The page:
Wellness

Are sore muscles cramping your workout? Here's how to fix it

Pro tips for preventing and reducing post-workout soreness.

Pro tips for preventing and reducing post-workout soreness

(Credit: iStock/Getty Images)

No pain, no gain? Not necessarily. While we like to "feel the burn" during exercise, what about that deep muscle soreness you feel after an intense workout? That's actually delayed onset muscle soreness (DOMS), a pain and stiffness that can typically be felt after 24 hours and can peak 48-72 hours post-workout. It's your body's natural reaction to repairing its muscles after an exceptional amount of stress, and it can literally cramp your style. We talked to Jason Smith, registered physiotherapist and certified personal trainer at Grand River Sports Medicine Centre, about some of the dos and don'ts for dealing with muscle soreness or avoiding it altogether.

Pre-exercise

DO a dynamic warm-up. "A dynamic warm-up generally involves gradually warming up the working tissues", says Smith, "putting them through the range of motion that they'll be subjected to during the workout." Dynamic warm-ups are performed rhythmically and no stretch movements are held for longer than three seconds, with the goal being to "oxygenate the working muscles and joint tissue, bringing fresh blood flow that will be readily available during exercise." Smith believes dynamic warm-ups should specifically "warm-up the tissues and systems to be used during the workout" as well as "promote wakefulness, alertness and improve reaction time." A general example of a dynamic warm-up would be to go through a quick circuit of the exercises you're about to perform with little or no weight.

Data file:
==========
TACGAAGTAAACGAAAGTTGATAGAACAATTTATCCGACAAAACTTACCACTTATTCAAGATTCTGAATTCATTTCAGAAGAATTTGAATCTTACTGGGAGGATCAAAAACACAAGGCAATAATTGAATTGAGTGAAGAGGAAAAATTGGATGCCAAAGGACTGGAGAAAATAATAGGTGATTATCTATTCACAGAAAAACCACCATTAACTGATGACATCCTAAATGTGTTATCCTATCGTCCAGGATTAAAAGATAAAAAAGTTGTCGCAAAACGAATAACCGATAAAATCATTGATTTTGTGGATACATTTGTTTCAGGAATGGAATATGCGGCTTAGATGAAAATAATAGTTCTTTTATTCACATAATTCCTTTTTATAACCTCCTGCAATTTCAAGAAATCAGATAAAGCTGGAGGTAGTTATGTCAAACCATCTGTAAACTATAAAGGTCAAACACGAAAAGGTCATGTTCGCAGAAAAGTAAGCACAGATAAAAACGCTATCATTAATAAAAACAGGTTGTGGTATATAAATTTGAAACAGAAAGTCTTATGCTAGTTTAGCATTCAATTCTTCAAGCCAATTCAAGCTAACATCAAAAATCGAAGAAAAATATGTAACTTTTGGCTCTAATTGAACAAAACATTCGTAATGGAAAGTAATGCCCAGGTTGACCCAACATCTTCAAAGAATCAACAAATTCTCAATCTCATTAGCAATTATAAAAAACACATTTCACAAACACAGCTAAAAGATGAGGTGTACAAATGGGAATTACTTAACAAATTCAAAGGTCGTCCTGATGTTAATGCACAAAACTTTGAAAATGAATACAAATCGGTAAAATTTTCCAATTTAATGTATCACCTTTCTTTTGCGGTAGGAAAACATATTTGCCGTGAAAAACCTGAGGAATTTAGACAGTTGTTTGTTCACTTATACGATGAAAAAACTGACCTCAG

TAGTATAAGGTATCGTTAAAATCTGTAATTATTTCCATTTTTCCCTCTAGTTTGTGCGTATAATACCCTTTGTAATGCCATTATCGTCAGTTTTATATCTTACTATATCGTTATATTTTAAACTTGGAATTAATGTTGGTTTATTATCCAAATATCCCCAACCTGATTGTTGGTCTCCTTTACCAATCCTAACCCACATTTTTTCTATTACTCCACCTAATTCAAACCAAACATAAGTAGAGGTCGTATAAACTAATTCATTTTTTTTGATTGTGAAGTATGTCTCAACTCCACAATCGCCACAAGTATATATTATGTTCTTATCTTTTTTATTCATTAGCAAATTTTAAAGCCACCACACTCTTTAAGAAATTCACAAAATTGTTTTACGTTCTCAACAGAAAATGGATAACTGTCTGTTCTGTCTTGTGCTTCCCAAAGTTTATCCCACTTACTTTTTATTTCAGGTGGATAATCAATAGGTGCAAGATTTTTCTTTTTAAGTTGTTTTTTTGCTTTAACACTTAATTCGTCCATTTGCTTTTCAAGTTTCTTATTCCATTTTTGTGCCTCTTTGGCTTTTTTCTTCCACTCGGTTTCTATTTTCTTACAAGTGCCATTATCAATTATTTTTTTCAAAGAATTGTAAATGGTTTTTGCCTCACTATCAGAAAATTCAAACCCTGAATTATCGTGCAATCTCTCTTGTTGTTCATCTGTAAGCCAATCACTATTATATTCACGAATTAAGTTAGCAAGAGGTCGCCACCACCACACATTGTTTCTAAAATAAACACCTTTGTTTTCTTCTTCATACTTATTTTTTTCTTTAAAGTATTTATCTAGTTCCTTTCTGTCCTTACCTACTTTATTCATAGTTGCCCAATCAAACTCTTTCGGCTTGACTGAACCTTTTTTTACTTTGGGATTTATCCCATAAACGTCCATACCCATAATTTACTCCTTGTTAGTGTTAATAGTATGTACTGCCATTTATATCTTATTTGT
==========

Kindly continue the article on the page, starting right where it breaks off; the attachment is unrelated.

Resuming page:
DON'T do static stretching. While it may seem like a good idea, static stretching (holding a stretch for a prolonged period of time), is not a good idea when your muscles aren't yet warmed. "Static stretching before exercise can predispose us to strains and sprains of the overstretched tissue," says Smith, and it can also hamper your muscles' performance. The one exception is if you are rehabbing an injury where a healthcare professional has advised you to stretch the area for a specific purpose.

During exercise

DO use appropriate rest periods. Going "all out" with no rest is a fast track to overtraining and sore or strained muscles and it's not nearly as beneficial as proper breaks between sets. "For strength training," says Smith, "proper rest is needed in between sets to achieve your desired goals. Not allowing adequate rest will not allow us to perform as heavy or as many repetitions, thus sapping us of potential strength gains." As a general rule, shorter rest periods (around one minute) are best for endurance goals and longer rest periods (three to five minutes) are better for strength training. If you wish, you can maintain mobility by performing similar light/no weight movements during rest periods, to keep your body and mind focused on the next set.